Dolby Vision: A New Level In Picture Quality (Potentially)

Posted: Jan 8 2014, 9:21pm CST | by


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Dolby Vision: A New Level In Picture Quality (Potentially)
Photo Credit: Forbes

Dolby wants to improve the picture quality of televisions, and Dolby Vision is how they’re aiming to do it. More than just a TV technology, it’s an “end-to-end solution” that includes support from content creators and distributors to offer enhanced picture quality.

Potentially cool? Yep.

To put it simply, Dolby Vision expands the dynamic range of the content and television, increasing the contrast ratio and improving color reproduction. In other words, colors are more lifelike, and the image “pops” more than a conventional television. The image above (supplied by Dolby) is a bit of an exaggeration, but it gives you a general idea. The bright parts of the image are noticeably brighter, as in more intense, than the dark parts.

With most LED LCDs, the difference between the bright and dark parts of the image isn’t that much, at least compared to other technologies like plasma and OLED. Even those two technologies don’t have the dynamic range potential of Dolby Vision.

Improving dynamic range is key, as it makes the image look more real, less like a television, and more like a window into another world. On the TV side, Dolby Vision uses full array local dimming backlights, as in LEDs arranged all across the back of the TV, that can dim areas of the picture depending on the content. So if half the image is in shadow, and the other in bright sunlight, the sunlight will be very bright, while the shadow will be significantly darker.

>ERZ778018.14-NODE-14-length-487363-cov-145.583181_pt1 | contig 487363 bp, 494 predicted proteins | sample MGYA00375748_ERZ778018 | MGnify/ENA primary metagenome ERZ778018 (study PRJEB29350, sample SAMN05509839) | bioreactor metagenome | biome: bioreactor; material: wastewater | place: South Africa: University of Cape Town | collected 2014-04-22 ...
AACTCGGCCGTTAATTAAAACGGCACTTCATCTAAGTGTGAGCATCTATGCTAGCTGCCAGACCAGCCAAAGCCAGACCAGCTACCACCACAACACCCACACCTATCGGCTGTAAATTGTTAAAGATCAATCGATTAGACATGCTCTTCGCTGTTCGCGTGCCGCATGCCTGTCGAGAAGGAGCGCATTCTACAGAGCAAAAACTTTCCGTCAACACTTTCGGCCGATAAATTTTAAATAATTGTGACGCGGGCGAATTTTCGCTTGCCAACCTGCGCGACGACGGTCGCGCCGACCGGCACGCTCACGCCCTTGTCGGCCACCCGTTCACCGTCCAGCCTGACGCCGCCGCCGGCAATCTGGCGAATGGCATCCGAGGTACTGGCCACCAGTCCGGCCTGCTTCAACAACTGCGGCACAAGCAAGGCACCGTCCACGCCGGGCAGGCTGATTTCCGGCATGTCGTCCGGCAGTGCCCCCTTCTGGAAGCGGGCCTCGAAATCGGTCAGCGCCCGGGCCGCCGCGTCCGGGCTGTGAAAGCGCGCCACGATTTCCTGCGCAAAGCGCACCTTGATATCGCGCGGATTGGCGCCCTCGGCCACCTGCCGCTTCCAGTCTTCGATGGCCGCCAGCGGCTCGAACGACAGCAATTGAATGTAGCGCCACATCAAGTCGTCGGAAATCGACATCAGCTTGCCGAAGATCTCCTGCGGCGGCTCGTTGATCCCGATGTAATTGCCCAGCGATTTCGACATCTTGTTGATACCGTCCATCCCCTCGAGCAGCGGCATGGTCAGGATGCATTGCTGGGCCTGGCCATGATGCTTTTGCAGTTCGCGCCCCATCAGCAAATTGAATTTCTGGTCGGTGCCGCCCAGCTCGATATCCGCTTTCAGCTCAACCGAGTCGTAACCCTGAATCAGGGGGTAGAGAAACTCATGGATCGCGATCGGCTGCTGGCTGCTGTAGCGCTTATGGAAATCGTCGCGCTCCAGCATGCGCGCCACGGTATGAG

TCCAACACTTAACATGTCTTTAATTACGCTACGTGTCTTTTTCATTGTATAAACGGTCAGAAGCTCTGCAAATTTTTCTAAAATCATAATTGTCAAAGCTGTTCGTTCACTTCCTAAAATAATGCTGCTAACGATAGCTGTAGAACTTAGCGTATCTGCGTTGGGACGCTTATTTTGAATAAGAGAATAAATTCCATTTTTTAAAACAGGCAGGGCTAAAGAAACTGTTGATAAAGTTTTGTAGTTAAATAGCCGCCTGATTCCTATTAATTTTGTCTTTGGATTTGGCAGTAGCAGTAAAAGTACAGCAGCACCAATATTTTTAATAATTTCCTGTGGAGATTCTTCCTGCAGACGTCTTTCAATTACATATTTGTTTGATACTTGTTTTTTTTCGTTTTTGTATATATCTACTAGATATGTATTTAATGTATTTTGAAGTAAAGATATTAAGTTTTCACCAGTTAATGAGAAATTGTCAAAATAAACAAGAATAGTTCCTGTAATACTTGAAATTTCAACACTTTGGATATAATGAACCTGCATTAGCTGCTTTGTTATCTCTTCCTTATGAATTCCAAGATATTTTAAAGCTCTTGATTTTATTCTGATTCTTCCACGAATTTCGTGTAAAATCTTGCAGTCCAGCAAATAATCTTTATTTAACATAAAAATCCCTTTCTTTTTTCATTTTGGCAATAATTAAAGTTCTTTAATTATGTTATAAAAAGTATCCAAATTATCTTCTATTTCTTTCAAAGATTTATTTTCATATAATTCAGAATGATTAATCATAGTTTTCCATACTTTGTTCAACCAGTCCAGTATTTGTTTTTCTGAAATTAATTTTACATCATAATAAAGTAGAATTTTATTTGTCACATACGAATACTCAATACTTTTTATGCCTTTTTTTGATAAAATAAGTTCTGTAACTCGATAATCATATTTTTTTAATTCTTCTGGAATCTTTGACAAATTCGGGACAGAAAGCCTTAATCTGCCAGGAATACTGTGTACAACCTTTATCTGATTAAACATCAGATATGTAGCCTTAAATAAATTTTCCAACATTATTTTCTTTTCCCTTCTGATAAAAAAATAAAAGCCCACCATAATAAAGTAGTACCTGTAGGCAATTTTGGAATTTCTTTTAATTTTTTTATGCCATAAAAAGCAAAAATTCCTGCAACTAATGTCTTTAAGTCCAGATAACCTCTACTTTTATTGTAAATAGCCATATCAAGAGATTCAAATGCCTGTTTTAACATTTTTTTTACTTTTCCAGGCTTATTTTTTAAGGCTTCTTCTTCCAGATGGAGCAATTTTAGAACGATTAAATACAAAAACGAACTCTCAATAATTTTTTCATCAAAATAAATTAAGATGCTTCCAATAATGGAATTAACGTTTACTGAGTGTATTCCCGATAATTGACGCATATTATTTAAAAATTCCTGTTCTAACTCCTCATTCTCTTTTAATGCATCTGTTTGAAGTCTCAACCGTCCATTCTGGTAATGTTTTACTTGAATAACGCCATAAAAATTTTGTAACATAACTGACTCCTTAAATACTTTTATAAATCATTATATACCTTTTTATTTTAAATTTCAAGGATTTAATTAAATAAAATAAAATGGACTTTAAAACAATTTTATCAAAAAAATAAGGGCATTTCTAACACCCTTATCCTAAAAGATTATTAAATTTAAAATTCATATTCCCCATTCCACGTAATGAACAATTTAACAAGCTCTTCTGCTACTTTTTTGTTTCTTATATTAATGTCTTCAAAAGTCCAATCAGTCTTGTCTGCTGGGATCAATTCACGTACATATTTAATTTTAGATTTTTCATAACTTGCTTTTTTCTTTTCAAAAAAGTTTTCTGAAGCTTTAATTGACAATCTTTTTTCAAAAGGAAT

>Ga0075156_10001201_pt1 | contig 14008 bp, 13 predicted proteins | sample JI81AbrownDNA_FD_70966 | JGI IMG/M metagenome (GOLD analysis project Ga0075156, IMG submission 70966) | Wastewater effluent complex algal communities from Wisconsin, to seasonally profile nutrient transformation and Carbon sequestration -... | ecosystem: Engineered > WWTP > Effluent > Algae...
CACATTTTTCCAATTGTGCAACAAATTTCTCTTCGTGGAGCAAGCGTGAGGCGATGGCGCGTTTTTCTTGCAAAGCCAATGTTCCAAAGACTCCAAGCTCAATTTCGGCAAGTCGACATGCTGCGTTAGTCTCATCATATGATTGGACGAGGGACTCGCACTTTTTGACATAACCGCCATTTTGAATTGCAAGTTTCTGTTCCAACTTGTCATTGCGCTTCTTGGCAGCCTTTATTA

Dolby showed a prototype a few weeks ago, which had a full array with over 18,000 LEDs. I did a full tech dive over at CNET (before there was a name or announced partners). Check that out if you want to know more of the tech details of the technology.

Along with announcing the name at CES, Dolby also revealed tech partners, since they’re not trying to get into the TV manufacturing business, nor the content creation and distribution business.

On the TV side, Sharp, TCL, and Vizio have signed on. I got a chance to see the Sharp version, a 70-inch, on the floor at CES. It popped, visually, like the proto I’d seen a few weeks prior. Hard to compare them much past that, given the difference in time, distance, and lighting conditions. They did have it next to a traditional LCD, and the difference was pronounced.

Dolby Vision isn’t just the TV, though, it’s also the content, with expanded info to take advantage of the TV’s greater dynamic range. On that front, Dolby has signed up Netflix, VUDU, Amazon, and Microsoft Xbox Video.

Questions remain, of course. What kind of premium are Dolby Vision LCDs going to have? Lots of extra LEDs mean extra manufacturing costs. What about the increase in power consumption? The prototype was capable of incredible light output, but it’s a safe bet it wouldn’t pass Energy Star. Since LEDs are pretty efficient, it’s possible an LCD with additional LEDs wouldn’t break the energy consumption bank, but we’ll see.

And the content? How much will be available? Dolby talks about how their system is backwards compatible with non Dolby Vision TVs, but that still means the Vision enhancements have to be incorporated. That’s an extra cost.

I’m excited to see what Dolby Vision can become. For now it’s probably a niche market, like high-resolution audio, but increasing the dynamic range of TVs is something we should all want, and if this is a step in that direction for every TV, that would be something cool indeed.

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Source: Forbes

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